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Do you have a loft conversion? Is it absolutely freezing?

(18 Posts)
marzipananimal Mon 17-Feb-14 09:48:20

We have bought a house with a bedroom in the loft but it's verging on uninhabitable because it's so cold (gets really hot in summer too). Is there anything we can do about this or is it just the way they are? One of the windows does need replacing (condensation in the double glazing) but I'm not sure that'll make much difference.
Any advice?

LondonGirl83 Mon 17-Feb-14 09:58:34

Mine is very warm. Your problem is likely insulation. Current building regs requires a lot when converting a loft so modern lofts are great. Fixing your window and beefing up your insulation should make the room great and lower your energy bills. Really the loft room should be the warmest in your house as heat rises.

Wingdingdong Mon 17-Feb-14 10:03:30

Very warm here too. We've turned off the radiators in those rooms, so just the bathroom towel heater and rising heat from the rest of the house.

When was the loft converted? Our whole house is a lot warmer now, due to the extra insulation (loft part-boarded/part-insulated prior to conversion 3 years ago.

marzipananimal Mon 17-Feb-14 10:03:31

How would we improve the insulation? (clueless about DIY)

titchy Mon 17-Feb-14 10:04:09

Agree with pp. Ours is toasty! Our builders used highest spec insulation and insulated plasterboard on top.

marzipananimal Mon 17-Feb-14 10:05:14

Not sure exactly but I would think last 10 years probably. Though the previous owners don't seem to have done anything to a particularly high standard

LondonGirl83 Mon 17-Feb-14 10:07:54

I think you can stick mineral wool between the rafters. The insulation itself isn't expensive and can be a DIY job. However, you'll need to redo the loft ceiling afterwards which might be costly...

PigletJohn Mon 17-Feb-14 10:10:53

If you have recently bought it, your solicitor will (should) have insisted on evidence of compliance with planning permission and building regulations. If it was a non-compliant conversion done as a wink-wink "attic storage room" it adds negative value to the house.

To insulate it you will need to pull down the plasterboard ceilings and do it again properly.

There may be access to insulate the knee walls from behind. See if ventilation and floor strengthening were correctly done.

Ihatemytoes Mon 17-Feb-14 10:23:37

Ours is lovely and warm!

marzipananimal Mon 17-Feb-14 10:24:19

I pretty sure we checked about compliance with building regs etc but I can check again (bought house 18 months ago so memory is a bit hazy).
What are knee walls?
It is draughty despite us insulating the doors to the eaves spaces as best we can so perhaps that's the main problem and the roof insulation could be ok <hopes it's not too big a job>!

We've only used it for storage so far but want to start using it as a bedroom soon.

PigletJohn Mon 17-Feb-14 10:27:52

In a pitched roof conversion, the roof slopes down, then there are low walls to the eaves space. Those are knee walls. Possibly because of their shape or height.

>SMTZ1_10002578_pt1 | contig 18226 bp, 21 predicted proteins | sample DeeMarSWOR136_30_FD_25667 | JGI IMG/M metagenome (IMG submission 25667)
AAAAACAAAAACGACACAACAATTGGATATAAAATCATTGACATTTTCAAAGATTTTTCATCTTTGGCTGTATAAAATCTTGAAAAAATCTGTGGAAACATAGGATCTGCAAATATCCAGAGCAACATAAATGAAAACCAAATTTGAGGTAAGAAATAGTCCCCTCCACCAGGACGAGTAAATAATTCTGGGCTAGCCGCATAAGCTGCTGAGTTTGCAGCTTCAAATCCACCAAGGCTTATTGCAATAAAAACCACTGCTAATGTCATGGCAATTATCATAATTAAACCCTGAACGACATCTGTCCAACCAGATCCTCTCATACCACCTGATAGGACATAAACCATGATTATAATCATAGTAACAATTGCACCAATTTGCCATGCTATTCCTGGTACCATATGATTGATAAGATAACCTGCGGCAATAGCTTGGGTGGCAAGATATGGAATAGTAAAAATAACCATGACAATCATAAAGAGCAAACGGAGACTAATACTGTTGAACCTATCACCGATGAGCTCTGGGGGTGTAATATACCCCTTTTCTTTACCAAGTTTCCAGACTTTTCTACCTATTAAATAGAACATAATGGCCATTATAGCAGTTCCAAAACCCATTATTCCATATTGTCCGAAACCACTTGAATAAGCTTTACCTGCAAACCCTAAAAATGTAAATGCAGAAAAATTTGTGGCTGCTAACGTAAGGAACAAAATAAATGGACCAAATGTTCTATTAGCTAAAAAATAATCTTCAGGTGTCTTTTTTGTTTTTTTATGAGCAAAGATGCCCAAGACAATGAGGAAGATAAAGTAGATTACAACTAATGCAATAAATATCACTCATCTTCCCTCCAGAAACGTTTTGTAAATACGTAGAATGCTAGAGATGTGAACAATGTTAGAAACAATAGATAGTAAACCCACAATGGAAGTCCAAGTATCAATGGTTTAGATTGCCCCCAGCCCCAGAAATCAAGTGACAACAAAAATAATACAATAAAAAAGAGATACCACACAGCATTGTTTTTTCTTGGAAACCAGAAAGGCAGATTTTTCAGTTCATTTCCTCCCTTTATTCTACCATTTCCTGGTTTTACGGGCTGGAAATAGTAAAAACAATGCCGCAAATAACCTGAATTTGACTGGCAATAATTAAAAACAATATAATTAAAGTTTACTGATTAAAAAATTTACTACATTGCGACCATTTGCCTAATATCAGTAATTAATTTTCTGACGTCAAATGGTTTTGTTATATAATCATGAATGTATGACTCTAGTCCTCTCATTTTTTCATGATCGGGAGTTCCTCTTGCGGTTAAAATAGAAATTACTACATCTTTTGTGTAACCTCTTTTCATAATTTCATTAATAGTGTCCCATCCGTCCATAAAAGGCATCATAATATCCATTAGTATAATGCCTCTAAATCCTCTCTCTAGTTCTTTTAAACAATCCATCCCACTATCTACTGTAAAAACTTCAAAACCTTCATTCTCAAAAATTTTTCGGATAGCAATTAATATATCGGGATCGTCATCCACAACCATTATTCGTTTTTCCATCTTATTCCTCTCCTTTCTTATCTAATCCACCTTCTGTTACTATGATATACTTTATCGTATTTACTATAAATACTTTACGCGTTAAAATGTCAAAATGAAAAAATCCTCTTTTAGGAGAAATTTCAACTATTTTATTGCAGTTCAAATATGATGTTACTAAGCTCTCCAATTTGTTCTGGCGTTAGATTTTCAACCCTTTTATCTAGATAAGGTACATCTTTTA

LondonGirl83 Mon 17-Feb-14 10:31:48

Sorry but its almost certainly the roof insulation. Piglet is only suggesting you might be able to access the rafters via the eaves storage so you don't have to disrupt the ceiling too much. However, I can tell you our loft conversion was very warm before we even had doors on it so draughty doors shouldn't be the issue.

lovetoski Mon 17-Feb-14 10:34:49

Ours is warm, no heating up there whatsoever no complaints
From the teenage hermit apart from rain on the roof and skylight but he's grown used to it recently as its been a constant sound!

marzipananimal Mon 17-Feb-14 10:35:49

Ah I see, thanks. What sort of tradesman would be best to look at it and sort it for us? We know a couple of joiners but would we need a builder/roofer type?

PigletJohn Mon 17-Feb-14 10:48:50

I hope the roof doesn't need doing as well. Once the ceiling has been insulated and boarded any leaks will be troublesome and expensive. I think you may need to start with a local small builder. I think the first step will be to pull down the plasterboard ceiling and find out what you are dealing with. Buy yourself a builders canister vacuum cleaner with cartridge filter and huge paper bags. You will need it. And some dust masks with a valve on the snout.

Is there a fixed and permanent staircase?

jojobalham Mon 17-Feb-14 12:54:00

Just had our loft completed and also very warm. However as with most previous comments there is insulation in rafters above ceiling. I know nothing about DIY and would probably consult good builder to have a look. Again agree doors and windows less likely to be cause...

marzipananimal Mon 17-Feb-14 14:55:41

Yes there's a permanent staircase. Thanks for all the advice

MummytoMog Mon 17-Feb-14 23:55:27

Our old, non compliant death trap loft conversion was freezing. No insulation at all. Our new one is toasty and has tons of sheet insulation behind the plasterboard. I don't think it would be a terribly big job to pull down all the plasterboard, insulate and then reboard it out and plaster, but it would be messy! It's amazingly warm up there, even when the rest of the hues is a bit chilly

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